It is no longer a secret that one of the great culinary destinations in our region is Mexico's Valle de Guadalupe. It did not remain a secret for long. There's the media-juiced star power of Javier Plascencia's Finca Altozano, the Michelin-starred juice of Deckman's en El Mogor and the utter perfection of Laja and Corazon del Tierra. It is hot and the foodie media is all over it."
So Roberto Alcocer and his Malva Cocina de Baja California (Km. 96 Route 3, San Antonio De Las Minas, Baja) are something of a rarity: a brilliant chef and great restaurant working a known patch of turf under the radar and beneath the glare of the media. This won't be a secret for much longer.
Like a number of the better restaurants in the Guadalupe Valley, Malva's “dining room” is outdoors, under an open palapa. The heady atmosphere floats over the Valle vineyards and is licked by the coastal winds. Our multi-course menú experiencia began with a duo of oysters, one grilled with a serrano-butter sauce featuring the flavor of the chile rather than its heat; the other raw in a mignonette sauce made with Chinese black vinegar. It was a subtly promising start to the meal, neither groundbreaking nor obvious, but about contrasting flavor profiles and textures.
The fireworks started with the next course—yellowtail crudo with jicama kimchi, a habañero mayonnaise and a nori seaweed garnish. With three such assertive elements I was expecting a powerhouse but received a finessed study instead. Rather than weighing down the kimchi yellowtail the mayonnaise served to elevate the crudo.
The highlight of the meal was the ensalada del huerto. The words translate as “garden salad,” but it was so much more than that. While salad dishes are less “cooked” than they are curated, this was very much both. It was a vegetable concerto in the key of pepper (sweet and shishito) with raw ingredients—most notably fresh figs—playing with pickled, puréed, roasted and toasted ones all tied together by vinaigrette. It was enough to restore the faith of a fallen vegetarian.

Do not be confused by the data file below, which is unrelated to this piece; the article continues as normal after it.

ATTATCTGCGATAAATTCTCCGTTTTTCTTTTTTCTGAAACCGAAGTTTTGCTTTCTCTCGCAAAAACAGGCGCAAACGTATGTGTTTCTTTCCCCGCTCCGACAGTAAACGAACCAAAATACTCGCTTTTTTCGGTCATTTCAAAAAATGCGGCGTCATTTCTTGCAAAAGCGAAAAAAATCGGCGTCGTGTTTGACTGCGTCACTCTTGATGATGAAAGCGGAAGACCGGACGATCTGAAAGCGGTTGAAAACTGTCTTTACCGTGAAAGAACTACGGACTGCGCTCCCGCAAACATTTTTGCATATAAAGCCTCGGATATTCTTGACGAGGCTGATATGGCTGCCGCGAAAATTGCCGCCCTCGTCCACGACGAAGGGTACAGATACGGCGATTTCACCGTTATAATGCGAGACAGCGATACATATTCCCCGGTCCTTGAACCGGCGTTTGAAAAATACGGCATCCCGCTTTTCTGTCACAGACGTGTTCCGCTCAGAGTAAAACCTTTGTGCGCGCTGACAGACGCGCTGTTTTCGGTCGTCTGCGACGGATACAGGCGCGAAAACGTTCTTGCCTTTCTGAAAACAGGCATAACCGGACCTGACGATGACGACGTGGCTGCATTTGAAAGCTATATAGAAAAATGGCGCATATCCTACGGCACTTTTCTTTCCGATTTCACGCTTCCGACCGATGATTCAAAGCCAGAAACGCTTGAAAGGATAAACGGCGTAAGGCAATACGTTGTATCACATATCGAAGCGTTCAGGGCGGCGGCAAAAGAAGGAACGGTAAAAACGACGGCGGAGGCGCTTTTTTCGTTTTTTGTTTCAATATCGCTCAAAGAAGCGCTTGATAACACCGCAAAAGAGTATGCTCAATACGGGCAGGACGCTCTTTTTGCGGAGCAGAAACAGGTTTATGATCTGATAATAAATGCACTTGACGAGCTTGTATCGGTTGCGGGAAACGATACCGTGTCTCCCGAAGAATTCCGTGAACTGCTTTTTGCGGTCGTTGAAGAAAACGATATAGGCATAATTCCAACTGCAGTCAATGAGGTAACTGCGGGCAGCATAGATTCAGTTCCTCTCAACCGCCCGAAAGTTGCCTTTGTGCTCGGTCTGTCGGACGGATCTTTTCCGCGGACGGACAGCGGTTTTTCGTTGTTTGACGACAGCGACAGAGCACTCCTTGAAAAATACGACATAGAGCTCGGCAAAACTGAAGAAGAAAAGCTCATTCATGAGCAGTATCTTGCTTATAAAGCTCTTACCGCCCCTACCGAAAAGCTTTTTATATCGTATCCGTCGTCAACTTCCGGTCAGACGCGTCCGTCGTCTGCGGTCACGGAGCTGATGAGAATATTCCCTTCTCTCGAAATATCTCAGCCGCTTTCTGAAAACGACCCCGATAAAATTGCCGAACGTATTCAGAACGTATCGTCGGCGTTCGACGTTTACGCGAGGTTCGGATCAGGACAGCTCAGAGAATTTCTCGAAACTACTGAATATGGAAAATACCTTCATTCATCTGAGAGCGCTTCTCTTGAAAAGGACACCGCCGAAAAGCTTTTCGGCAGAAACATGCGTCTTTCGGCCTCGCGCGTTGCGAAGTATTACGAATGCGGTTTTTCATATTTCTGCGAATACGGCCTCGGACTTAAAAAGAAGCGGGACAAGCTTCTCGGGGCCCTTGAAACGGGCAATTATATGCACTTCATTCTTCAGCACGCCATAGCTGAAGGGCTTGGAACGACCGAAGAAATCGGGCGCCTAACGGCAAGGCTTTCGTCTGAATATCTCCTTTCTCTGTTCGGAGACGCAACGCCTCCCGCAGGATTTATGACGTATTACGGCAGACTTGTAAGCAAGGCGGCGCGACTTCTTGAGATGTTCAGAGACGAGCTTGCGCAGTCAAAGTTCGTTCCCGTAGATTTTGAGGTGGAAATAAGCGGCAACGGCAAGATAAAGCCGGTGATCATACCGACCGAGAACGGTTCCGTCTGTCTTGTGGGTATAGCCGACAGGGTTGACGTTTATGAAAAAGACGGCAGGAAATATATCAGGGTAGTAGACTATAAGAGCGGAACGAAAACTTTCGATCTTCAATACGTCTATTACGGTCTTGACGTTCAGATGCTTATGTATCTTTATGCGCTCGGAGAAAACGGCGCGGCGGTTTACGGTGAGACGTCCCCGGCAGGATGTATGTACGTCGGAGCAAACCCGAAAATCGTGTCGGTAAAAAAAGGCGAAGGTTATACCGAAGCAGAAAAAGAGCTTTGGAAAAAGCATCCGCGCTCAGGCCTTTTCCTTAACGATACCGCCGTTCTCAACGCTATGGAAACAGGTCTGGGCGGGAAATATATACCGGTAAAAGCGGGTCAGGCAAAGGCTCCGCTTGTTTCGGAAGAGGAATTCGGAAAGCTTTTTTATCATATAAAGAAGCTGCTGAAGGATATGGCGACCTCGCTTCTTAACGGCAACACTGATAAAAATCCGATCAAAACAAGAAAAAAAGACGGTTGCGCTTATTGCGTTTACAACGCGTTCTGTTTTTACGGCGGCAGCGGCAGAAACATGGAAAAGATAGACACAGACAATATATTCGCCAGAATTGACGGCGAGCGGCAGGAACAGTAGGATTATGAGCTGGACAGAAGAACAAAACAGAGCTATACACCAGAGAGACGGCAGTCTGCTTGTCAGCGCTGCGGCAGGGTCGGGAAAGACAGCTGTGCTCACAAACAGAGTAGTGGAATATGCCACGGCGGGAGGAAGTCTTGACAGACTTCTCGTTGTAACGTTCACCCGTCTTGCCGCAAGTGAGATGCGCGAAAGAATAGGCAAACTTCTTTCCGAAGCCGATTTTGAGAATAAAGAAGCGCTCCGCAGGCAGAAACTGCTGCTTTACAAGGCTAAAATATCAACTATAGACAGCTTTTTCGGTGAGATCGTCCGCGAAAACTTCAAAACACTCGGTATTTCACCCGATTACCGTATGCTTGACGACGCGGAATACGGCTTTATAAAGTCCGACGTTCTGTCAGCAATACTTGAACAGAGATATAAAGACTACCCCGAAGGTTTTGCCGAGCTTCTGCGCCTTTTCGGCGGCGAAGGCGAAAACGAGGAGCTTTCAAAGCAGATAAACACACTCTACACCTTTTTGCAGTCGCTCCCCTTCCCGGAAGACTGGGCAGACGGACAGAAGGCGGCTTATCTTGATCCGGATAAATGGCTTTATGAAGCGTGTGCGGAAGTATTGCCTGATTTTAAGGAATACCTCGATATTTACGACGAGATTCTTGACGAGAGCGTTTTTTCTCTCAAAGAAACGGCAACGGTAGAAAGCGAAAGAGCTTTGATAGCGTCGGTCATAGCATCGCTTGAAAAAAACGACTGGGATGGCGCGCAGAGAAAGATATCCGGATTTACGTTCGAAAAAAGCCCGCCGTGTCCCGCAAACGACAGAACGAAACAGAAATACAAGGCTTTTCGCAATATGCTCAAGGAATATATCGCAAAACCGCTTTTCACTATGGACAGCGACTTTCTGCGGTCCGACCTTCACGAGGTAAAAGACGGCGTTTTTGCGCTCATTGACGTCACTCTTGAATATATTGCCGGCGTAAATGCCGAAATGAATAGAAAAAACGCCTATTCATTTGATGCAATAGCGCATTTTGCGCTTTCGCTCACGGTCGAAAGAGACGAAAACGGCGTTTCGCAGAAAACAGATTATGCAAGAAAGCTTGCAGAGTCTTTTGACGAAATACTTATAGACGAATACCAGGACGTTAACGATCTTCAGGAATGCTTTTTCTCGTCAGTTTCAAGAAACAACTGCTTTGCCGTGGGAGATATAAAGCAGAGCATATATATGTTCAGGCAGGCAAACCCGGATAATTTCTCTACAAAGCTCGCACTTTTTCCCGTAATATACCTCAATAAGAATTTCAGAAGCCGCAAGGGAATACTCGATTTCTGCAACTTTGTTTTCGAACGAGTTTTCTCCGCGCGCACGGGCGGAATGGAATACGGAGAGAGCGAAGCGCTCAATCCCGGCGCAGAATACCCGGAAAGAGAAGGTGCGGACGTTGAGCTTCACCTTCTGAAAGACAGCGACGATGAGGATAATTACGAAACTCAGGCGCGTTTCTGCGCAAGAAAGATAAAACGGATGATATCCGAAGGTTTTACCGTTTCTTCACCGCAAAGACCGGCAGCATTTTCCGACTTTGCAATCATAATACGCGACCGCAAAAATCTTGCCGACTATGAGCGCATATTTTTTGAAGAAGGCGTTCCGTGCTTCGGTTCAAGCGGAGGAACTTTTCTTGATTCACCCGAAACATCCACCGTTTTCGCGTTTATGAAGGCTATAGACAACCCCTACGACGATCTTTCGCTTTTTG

There was a luxurious cream of chicharron featuring nuggets of cheese melting in the soup. There was a perfectly roasted block of escolar over Southern-style grits and tomato purée with pickled onion and purslane. But if that salad was not the dish of the day those honors would have to go to lamb—slowly roasted in a wood-fired oven for 14 hours and then pressed into a perfect cube—sitting atop a creamy cauliflower pureé bathed in a reduction sauce from the same lamb. Deep. Rich. Profound. Perfect.
With a résumé that includes Sergi Arola's groundbreaking La Broche in Madrid, Enrique Olvera's Pujol in Mexico City (number 16 on the San Pelligrino Top 50 restaurants in the world), that Roberto Alcocer can cook should not surprise. That Alcocer and Malva are not more frequently mentioned at the top level of the Valle's culinary treasures—now that's a surprise. And that too might—indeed should—change soon.